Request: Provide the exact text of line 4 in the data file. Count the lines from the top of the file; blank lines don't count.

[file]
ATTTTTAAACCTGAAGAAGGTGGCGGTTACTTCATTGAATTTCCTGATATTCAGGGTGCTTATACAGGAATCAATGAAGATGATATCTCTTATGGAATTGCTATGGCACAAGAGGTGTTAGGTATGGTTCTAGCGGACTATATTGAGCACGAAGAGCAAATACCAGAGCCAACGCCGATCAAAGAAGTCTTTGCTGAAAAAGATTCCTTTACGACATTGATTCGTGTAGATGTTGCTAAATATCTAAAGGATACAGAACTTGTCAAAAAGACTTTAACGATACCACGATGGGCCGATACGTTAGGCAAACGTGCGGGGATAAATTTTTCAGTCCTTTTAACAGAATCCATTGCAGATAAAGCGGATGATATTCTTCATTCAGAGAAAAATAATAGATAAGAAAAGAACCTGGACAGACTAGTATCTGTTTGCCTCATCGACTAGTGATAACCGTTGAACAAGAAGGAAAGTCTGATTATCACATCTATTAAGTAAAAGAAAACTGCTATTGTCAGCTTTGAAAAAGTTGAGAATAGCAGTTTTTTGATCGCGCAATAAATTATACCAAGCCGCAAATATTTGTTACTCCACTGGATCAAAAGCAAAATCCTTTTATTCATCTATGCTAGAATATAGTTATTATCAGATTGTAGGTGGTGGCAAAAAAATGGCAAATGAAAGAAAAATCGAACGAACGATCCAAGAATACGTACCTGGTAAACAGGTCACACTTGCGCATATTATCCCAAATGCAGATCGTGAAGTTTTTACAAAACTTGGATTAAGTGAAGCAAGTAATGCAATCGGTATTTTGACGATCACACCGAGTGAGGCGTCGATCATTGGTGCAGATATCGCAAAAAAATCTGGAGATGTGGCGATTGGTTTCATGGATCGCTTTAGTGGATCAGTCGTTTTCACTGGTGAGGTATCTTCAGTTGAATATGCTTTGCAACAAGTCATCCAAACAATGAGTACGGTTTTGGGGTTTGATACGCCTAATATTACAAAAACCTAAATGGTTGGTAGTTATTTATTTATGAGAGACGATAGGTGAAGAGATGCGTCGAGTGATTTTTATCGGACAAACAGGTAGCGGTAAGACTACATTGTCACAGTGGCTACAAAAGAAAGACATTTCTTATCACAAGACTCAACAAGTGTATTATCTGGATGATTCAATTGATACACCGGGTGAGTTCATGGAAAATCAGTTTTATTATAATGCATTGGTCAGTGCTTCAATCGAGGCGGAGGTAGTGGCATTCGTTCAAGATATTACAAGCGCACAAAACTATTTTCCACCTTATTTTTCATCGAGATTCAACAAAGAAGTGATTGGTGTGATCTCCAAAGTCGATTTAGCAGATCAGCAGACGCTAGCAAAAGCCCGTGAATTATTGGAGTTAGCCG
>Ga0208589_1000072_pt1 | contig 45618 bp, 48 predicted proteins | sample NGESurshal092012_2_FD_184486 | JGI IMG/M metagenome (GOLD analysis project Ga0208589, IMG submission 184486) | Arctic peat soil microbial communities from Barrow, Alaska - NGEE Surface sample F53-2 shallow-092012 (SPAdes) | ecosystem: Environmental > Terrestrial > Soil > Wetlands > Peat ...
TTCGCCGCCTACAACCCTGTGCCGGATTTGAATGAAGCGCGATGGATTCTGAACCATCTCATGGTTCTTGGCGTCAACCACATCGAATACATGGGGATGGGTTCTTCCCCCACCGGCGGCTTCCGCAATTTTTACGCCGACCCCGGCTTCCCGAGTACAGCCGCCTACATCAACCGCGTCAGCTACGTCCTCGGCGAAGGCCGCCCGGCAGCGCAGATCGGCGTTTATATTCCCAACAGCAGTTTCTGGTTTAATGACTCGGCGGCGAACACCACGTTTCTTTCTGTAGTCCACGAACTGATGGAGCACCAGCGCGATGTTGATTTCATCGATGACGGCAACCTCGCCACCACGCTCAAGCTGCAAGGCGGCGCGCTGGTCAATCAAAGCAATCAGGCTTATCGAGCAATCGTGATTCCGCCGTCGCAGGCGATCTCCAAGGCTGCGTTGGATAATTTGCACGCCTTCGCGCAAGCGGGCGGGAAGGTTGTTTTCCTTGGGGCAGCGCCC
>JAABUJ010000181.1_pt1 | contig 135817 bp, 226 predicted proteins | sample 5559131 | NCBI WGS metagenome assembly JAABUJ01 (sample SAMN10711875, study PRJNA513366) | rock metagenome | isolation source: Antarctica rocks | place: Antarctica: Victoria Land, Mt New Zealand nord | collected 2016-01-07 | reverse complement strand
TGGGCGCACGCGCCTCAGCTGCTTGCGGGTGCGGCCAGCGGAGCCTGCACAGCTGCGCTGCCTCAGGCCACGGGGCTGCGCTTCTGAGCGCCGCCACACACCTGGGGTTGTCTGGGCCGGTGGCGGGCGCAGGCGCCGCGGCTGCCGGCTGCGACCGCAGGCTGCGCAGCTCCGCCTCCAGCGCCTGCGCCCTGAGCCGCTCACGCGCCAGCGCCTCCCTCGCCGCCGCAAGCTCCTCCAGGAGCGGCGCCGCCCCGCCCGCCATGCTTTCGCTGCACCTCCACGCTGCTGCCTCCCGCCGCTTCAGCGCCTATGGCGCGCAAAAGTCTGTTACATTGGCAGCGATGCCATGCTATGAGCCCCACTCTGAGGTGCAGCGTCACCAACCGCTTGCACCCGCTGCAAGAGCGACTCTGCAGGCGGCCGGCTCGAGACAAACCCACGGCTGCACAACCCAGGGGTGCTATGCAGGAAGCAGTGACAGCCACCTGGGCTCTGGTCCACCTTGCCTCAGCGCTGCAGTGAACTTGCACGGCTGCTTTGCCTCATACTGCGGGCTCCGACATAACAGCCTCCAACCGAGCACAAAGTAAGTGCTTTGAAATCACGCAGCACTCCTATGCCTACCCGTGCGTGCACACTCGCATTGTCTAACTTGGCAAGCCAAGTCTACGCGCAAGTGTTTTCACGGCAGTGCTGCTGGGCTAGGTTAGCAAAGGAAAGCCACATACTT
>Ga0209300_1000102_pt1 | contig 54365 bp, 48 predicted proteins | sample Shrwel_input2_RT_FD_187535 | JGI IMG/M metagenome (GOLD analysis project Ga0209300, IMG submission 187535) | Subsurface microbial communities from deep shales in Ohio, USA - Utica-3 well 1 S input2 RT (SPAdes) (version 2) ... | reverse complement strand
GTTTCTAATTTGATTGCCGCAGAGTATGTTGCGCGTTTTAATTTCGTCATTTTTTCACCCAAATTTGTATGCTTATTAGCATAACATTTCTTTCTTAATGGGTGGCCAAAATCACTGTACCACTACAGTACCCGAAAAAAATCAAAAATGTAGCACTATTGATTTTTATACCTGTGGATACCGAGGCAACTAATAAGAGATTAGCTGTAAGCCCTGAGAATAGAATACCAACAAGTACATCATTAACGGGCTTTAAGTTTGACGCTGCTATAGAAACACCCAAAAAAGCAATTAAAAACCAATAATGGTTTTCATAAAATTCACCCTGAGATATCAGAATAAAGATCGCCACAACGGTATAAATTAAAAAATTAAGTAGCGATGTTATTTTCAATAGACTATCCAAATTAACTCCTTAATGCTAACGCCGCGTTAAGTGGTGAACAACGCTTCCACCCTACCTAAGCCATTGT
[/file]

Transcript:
>JAABUJ010000181.1_pt1 | contig 135817 bp, 226 predicted proteins | sample 5559131 | NCBI WGS metagenome assembly JAABUJ01 (sample SAMN10711875, study PRJNA513366) | rock metagenome | isolation source: Antarctica rocks | place: Antarctica: Victoria Land, Mt New Zealand nord | collected 2016-01-07 | reverse complement strand